Before I get started, if you’ve heard of Grunt but haven’t tried it out, I’m not going to be able to do it the justice it deserves. I do recommend Chris Coyier’s excellent tutorial on 24 ways: “Grunt for People Who Think Things Like Grunt are Weird and Hard”.
Disclaimer: I’m not going to entertain a “Grunt vs Gulp” argument here. This is specifically for those of you, like myself, currently using Grunt for automating web development tasks. And I work on a Windows PC and laptop, so no OS wars, please. The principles, however, are the same.
I’ve been using Grunt for a while now and battle to think back to the days before it was part of my workflow. In my current “HTML5 Boilerplate” project, I have, amongst others, a configuration for the grunt-contrib-connect plugin. As per it’s description on GitHub, it allows you to “start a static web server”. This allows me to access my static HTML templates via a web server on my computer whenever I run the plugin.
Until now, I haven’t found a way to easily view my front-end HTML templates on my phone or iPad, without uploading them to a live (staging) server. This extra step of uploading is not only repetitive and time-consuming, but it also means you’re using unnecessary bandwidth which is an issue when working remotely (on a mobile connection) as well with needing to bust cache every time you upload.
So this process essentially requires two steps:
- Configure Windows Firewall on your local machine
- Configure Grunt Connect to allow access on your network
After a little bit of Googling, I managed to find an article which explains the necessary configuration steps you need to make to Windows Firewall in order to access localhost over WiFi.
Essentially, all I did was add a new rule for port 1337 which is the port I use for Grunt Connect. The default is 8000 and this will still work, as long as you configure your firewall accordingly.
Then I modified the hostname option to be
*. According to the documentation, it does the following: “Setting it to
* will make the server accessible from anywhere.”
Lastly, I set the open option to an object with the key target and a value of
127.0.0.1:1337 (replace 1337 with 8000 if you’re using the default in Grunt Connect).
The reason for setting the open option in the configuration is to override the default IP address of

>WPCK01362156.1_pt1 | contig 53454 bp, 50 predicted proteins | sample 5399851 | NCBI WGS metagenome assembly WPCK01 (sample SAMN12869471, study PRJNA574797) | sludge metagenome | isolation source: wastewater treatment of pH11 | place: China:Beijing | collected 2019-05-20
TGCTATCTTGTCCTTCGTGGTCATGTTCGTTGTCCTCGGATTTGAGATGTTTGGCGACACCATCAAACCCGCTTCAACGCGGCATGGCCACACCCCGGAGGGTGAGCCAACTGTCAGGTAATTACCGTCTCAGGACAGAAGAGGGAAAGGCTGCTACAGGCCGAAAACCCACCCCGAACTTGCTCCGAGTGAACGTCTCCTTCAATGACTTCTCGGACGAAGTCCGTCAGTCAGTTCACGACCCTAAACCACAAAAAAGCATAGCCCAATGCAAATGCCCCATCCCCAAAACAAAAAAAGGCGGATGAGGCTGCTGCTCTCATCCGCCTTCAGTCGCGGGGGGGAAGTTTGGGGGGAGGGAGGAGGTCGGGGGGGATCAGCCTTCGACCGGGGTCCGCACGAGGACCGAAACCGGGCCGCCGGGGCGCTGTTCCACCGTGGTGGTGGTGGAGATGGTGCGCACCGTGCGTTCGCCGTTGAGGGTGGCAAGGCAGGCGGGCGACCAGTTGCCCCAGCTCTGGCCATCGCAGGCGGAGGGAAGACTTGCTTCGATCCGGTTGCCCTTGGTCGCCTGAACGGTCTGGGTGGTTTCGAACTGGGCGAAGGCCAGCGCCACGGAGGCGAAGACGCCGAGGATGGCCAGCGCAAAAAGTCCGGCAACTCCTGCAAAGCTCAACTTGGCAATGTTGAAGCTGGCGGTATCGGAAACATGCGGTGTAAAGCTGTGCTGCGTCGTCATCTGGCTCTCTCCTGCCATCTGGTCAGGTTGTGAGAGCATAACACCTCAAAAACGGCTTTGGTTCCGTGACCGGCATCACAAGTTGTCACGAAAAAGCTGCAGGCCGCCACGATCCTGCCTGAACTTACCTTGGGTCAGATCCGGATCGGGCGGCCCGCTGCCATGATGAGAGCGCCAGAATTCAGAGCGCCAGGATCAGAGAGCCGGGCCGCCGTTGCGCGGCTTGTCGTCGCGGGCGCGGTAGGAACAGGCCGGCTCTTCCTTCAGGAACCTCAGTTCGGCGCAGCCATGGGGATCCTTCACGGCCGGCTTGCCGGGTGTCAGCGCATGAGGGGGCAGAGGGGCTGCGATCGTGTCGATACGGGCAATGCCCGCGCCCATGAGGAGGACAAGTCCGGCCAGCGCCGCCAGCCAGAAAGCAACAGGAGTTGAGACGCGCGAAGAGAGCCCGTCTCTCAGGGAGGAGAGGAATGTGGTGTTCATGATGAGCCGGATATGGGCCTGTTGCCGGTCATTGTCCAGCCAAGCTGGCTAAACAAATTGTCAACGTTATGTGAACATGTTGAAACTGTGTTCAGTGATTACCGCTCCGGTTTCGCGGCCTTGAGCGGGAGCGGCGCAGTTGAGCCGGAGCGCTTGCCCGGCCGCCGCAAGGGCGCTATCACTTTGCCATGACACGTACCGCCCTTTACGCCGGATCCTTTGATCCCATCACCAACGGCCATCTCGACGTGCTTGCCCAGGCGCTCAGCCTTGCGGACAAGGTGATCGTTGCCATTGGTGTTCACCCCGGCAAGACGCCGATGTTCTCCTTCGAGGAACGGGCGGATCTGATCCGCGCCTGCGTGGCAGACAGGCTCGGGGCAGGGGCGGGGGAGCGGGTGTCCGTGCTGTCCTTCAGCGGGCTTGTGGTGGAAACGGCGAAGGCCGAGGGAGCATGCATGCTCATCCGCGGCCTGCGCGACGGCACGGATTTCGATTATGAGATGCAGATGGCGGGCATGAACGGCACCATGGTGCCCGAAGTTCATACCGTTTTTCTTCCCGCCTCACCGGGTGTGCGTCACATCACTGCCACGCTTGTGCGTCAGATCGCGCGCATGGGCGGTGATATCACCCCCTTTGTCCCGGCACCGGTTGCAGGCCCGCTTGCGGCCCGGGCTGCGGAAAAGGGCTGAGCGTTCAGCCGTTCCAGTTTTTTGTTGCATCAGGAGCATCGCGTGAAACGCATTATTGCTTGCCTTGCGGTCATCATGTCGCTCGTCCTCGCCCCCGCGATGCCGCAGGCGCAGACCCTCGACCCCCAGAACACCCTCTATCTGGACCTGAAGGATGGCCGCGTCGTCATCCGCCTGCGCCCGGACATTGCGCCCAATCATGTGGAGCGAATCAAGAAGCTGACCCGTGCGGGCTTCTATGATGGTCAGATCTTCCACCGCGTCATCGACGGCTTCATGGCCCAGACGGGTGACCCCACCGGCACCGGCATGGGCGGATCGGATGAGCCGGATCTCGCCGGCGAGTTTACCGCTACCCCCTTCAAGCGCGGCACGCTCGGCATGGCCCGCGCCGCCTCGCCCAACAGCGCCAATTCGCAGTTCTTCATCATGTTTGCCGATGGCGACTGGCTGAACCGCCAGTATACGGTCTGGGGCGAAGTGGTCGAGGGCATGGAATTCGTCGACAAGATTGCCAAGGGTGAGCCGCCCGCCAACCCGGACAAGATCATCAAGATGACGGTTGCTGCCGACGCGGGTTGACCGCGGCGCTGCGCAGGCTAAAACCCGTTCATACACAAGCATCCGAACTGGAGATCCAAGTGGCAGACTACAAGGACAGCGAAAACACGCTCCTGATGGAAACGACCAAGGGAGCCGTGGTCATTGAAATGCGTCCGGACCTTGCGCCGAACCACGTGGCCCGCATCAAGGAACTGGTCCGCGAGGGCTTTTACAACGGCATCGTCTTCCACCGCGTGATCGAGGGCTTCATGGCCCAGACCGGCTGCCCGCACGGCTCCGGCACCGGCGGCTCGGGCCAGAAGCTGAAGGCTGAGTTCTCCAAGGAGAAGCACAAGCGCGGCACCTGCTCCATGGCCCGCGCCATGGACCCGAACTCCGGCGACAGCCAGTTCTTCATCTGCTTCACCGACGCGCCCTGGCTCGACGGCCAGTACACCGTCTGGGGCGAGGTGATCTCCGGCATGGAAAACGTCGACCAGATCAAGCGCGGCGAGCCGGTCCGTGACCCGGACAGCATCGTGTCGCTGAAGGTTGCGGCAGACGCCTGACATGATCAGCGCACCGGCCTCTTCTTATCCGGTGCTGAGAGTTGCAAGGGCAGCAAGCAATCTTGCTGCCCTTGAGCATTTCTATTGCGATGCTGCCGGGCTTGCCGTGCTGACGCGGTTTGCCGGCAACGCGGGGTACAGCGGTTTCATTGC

0.0.0.0 which is what gets used as the URL that Grunt Connect opens up in your browser when the server starts.
127.0.0.1 should always be accessible on your local machine by default, where as
0.0.0.0 requires additional configuration outside the realm of this guide.
You should now be able to run your Grunt Connect server, it’ll open your web browser to
127.0.0.1:1337|8000 depending on which port you’ve used.
All you need to do now, is get the IP address of the machine running your Grunt Connect server. That requires you to run the ipconfig command from your Command Prompt and then look for the IP address next to IPv4 Address e.g.
Type that IP address into any mobile device connected to your WiFi network, followed by the port you’ve configured for Grunt Connect e.g.
192.168.0.1:1337 You should now be able to view the static web server on your phone, tablet or any other computer on the network.
The full configuration for the grunt-contrib-connect plugin in my Gruntfile.js looks like this:
- Make sure your firewall can access the port that you configure Grunt Connect to use (8000 by default)
- Configure Grunt Connect to open
127.0.0.1:8000as it’s target when the server starts up
I hope this can be of use to you. It’s certainly made my workflow a lot easier!
Update: I’ve just realised that the
livereload: true option also forces a reload on all connected devices. No more having to press refresh on your mobile phone or tablet.